Throughout the US Department of Defense, military and civilian leaders see uncertainty and change. We need to find new ways to deliver results.
April 1 should have started better for the federal workforce, particularly those affiliated with national security subject to a rolling wave of furloughs. Although most did not open their Web browser and “search for smells” as part of Google’s joke-based holiday tradition, it was hard not to roll the mental clock back a month and wonder if the cruel joke of sequestration would ever end.
As federal programs braced for $85 billion in indiscriminate cuts, half of which fell on the shoulders of the military, politicians reverted to familiar outlandish claims, a nod to Google Nose BETA, the company’s fictional product.
The effects of a real decline in defense spending coupled with new strategic guidance were felt by deployed forces halfway around the world, long before the sequester was enacted. A month earlier, the Pentagon abruptly postponed the deployment of a second aircraft carrier strike group to the Middle East, less than 48 hours before its scheduled departure.
“This is the first adjustment of what will be, I think, a series of adjustments across the services as we try to preserve our readiness for as long as possible,” said Army Gen. Martin Dempsey, Joint Chiefs of Staff chairman.
Spending on the defense base budget increased roughly 30 percent in real terms since 2001, not accounting for the primary cost of war in Iraq and Afghanistan. For the foreseeable future, DoD investment choices will be driven by the end of more than a decade of war, a rapidly changing threat landscape and a national imperative to reduce our deficit. Given this dilemma, how can our nation thrive during a period of austerity? Realign thinking to an outcome-based mindset.
Until recently, the performance of defense programs has been judged largely on a series of inputs, activities, outputs and meeting budgetary benchmarks. This approach has come into question due to Deputy Defense Secretary Ashton Carter’s Better Buying Power initiative. One of the limiting factors behind many reform initiatives has been the preoccupation with a maze of processes and guidebooks developed to simply follow rules, while lacking clarity about benefits.
Recent defense posture reviews recognize the importance of an outcome approach because it requires a strategic focus on what matters to the war fighter. Outcome orientation represents a fundamentally different way of thinking and managing programs across the acquisition system.
Change of this nature will require direct support from legislators and program executives. But without support throughout the defense acquisition system — from policy formulation to operational execution — an outcome focus could become just another administrative reporting exercise.
To be sure, outcomes are longer term in nature than outputs and are influenced by many factors. Given that achievement of outcomes may in part depend upon factors beyond the direct control of a program, a different approach may be required than simply measuring inputs or outputs.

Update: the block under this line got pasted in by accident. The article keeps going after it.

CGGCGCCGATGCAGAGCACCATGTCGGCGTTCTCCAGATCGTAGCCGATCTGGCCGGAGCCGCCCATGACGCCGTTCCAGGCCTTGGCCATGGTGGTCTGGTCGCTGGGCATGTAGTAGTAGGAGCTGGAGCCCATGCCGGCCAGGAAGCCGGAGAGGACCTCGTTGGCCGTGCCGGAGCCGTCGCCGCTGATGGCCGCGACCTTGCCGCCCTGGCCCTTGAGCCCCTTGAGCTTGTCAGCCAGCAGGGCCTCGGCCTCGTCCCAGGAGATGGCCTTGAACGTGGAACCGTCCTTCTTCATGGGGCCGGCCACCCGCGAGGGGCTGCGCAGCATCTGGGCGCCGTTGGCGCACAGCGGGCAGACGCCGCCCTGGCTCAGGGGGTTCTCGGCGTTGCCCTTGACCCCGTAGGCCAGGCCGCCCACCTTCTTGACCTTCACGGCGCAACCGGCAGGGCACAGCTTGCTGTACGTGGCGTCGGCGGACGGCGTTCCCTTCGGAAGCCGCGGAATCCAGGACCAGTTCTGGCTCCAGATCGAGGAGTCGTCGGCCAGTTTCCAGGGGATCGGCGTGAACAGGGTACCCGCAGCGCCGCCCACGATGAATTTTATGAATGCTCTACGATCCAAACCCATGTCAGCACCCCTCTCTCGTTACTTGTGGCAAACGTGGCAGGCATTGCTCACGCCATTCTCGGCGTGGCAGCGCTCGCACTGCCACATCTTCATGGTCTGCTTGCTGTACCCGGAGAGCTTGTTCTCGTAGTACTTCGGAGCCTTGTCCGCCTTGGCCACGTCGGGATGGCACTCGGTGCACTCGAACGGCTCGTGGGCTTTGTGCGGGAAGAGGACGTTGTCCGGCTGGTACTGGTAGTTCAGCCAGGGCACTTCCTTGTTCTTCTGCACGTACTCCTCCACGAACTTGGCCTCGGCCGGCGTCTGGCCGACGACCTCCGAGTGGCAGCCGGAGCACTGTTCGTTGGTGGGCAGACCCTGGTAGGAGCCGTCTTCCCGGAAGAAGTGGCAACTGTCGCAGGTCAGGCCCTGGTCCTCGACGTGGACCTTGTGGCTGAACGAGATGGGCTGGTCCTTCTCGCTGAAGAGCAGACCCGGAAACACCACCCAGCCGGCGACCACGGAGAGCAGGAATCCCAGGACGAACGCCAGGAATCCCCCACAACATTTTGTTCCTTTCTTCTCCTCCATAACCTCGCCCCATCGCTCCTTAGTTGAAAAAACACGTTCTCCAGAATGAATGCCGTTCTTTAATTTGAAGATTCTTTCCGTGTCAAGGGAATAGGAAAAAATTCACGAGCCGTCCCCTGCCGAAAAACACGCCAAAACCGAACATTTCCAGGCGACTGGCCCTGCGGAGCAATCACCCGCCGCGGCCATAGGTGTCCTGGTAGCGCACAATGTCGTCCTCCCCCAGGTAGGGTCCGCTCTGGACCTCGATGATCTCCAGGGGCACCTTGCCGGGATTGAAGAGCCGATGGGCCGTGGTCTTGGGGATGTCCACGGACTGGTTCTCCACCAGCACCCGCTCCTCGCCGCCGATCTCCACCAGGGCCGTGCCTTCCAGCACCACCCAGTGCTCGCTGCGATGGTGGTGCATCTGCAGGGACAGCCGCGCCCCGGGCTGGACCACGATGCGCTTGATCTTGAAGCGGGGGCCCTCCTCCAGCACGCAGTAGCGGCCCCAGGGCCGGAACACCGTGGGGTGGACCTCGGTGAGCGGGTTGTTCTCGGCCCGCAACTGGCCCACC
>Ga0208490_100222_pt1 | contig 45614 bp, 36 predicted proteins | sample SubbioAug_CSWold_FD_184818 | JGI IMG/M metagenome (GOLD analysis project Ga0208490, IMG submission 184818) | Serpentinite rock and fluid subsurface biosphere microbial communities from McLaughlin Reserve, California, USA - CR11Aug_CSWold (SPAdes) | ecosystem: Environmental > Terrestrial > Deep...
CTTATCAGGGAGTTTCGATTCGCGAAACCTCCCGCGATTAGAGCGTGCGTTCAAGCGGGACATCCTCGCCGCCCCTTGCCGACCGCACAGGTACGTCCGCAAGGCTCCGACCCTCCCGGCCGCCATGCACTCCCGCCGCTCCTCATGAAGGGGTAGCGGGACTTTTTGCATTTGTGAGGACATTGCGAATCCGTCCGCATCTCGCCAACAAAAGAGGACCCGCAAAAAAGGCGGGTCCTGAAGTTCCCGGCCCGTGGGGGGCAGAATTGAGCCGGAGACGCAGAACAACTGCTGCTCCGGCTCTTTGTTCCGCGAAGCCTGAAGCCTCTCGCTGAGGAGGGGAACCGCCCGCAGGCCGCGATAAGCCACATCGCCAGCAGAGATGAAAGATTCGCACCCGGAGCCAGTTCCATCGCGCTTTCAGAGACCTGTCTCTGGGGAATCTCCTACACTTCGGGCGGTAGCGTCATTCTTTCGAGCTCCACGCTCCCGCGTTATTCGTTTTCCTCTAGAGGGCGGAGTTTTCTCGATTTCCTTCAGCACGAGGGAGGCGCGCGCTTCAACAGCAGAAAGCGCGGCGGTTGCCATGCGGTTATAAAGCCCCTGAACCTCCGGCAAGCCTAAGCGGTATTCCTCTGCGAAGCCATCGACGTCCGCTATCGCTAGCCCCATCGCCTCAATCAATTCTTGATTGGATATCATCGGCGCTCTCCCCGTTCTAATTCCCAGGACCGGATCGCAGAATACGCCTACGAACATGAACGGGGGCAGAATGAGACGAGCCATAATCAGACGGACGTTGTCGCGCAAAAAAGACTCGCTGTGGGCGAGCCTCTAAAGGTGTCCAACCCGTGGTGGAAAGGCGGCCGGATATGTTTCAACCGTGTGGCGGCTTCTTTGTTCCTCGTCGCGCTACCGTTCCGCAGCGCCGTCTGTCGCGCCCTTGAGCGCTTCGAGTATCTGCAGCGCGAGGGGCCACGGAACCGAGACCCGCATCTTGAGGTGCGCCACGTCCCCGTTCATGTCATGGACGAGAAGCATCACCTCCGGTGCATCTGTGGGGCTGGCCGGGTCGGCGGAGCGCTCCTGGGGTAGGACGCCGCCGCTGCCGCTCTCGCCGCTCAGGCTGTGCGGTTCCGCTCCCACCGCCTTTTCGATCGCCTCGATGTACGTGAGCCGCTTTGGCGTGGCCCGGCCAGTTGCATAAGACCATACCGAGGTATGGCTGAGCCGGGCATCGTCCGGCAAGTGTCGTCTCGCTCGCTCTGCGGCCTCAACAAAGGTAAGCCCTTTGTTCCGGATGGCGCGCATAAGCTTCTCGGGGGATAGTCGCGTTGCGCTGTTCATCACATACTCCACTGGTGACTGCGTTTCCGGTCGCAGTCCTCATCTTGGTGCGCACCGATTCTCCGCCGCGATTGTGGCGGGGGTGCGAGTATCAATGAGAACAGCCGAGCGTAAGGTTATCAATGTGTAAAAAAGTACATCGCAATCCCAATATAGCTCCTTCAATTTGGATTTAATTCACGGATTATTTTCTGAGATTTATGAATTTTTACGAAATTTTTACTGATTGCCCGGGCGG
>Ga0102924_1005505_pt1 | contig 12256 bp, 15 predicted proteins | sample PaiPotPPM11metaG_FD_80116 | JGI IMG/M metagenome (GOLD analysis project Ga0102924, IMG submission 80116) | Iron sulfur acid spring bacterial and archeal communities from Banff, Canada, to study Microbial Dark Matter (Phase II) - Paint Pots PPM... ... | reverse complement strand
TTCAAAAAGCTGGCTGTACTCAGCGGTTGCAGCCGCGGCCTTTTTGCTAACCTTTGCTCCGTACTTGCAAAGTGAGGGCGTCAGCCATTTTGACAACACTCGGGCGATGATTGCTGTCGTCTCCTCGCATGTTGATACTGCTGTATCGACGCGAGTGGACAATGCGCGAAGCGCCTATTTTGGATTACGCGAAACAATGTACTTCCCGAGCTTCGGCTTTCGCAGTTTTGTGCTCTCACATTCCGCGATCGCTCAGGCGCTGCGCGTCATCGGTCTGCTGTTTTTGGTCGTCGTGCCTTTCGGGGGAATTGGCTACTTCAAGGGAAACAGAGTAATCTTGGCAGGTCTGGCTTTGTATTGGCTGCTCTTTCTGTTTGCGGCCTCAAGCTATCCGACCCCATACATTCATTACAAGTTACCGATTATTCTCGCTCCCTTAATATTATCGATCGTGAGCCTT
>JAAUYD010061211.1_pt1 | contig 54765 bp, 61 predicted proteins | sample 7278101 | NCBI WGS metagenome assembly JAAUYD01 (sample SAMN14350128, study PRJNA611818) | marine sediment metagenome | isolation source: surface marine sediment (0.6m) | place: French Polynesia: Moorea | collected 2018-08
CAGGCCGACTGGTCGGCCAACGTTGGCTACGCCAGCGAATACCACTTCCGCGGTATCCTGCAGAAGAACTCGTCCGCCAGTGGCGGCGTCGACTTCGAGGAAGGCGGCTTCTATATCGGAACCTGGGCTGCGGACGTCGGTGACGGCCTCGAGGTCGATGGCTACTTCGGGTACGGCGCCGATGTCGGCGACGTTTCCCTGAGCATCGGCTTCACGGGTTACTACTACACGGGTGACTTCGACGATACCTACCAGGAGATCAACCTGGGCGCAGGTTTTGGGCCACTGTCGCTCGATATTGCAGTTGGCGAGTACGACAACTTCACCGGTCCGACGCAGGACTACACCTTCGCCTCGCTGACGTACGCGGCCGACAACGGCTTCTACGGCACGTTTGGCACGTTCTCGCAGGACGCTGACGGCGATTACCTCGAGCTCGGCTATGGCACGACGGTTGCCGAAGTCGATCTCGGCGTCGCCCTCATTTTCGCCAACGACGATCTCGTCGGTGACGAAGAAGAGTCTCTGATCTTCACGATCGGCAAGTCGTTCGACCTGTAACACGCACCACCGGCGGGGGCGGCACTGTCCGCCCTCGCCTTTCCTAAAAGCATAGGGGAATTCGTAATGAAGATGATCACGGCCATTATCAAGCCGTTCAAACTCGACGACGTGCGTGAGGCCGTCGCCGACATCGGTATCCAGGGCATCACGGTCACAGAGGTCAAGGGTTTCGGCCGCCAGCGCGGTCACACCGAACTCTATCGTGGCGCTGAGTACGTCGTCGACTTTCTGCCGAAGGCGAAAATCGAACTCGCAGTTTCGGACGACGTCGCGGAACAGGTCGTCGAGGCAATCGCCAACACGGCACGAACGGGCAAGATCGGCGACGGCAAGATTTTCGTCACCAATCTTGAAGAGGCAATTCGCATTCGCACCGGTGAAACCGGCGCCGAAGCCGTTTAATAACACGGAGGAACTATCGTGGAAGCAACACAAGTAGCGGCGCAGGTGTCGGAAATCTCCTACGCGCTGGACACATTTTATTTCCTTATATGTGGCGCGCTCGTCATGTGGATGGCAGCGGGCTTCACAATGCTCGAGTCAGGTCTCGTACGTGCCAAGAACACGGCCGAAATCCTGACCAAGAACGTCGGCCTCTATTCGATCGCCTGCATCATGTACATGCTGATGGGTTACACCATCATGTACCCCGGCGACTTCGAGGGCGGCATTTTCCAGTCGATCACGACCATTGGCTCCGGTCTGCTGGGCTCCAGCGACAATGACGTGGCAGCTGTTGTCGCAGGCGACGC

Outputs are important products and artifacts — the “what.” Output metrics are inwardly focused to assess the effectiveness of activities within a given program. Outcomes, on the other hand, create direct value for the war fighter — the “why.”
Outcome-based measures gauge effectiveness and determine success from the war fighter’s perspective. So, how do we move from a traditional input-activities-output model to a results-based approach focusing on outcomes?
Start at the end. To know that you are working toward the right outcomes, start with the end in mind. Beginning with outcomes, reverse-engineer the model and identify what outputs are required to affect the desired end-state. Continue backward to identify the activities needed to produce those outputs and finally, the inputs required by the activities. Through this exercise, a program will be able to identify what is needed to produce the desired outcomes.
Strike a balance. Outputs play an important role in helping measure progress toward an outcome; however, if not balanced, the outcome can get lost amid a myriad of outputs. Determine what outputs add value to the desired outcome.
Start by identifying war-fighter needs and specifying value from their standpoint. Construct a value-stream map that tracks the information produced by your processes and activities. This will enable you to determine what outputs are not contributing value to the desired outcome.
Tailor smartly. Shorten the concept-to-deployment life cycle by developing a less monolithic strategy. There is no best model that can be applied to all programs.
An outcomes-based approach offers the government an objective, unbiased perspective to rethink, realign and then resolve to break down barriers. Ultimately, joint Pentagon-Capitol Hill leadership will need to challenge the status quo and adopt new ways of thinking to thrive during a period of uncertainty. ■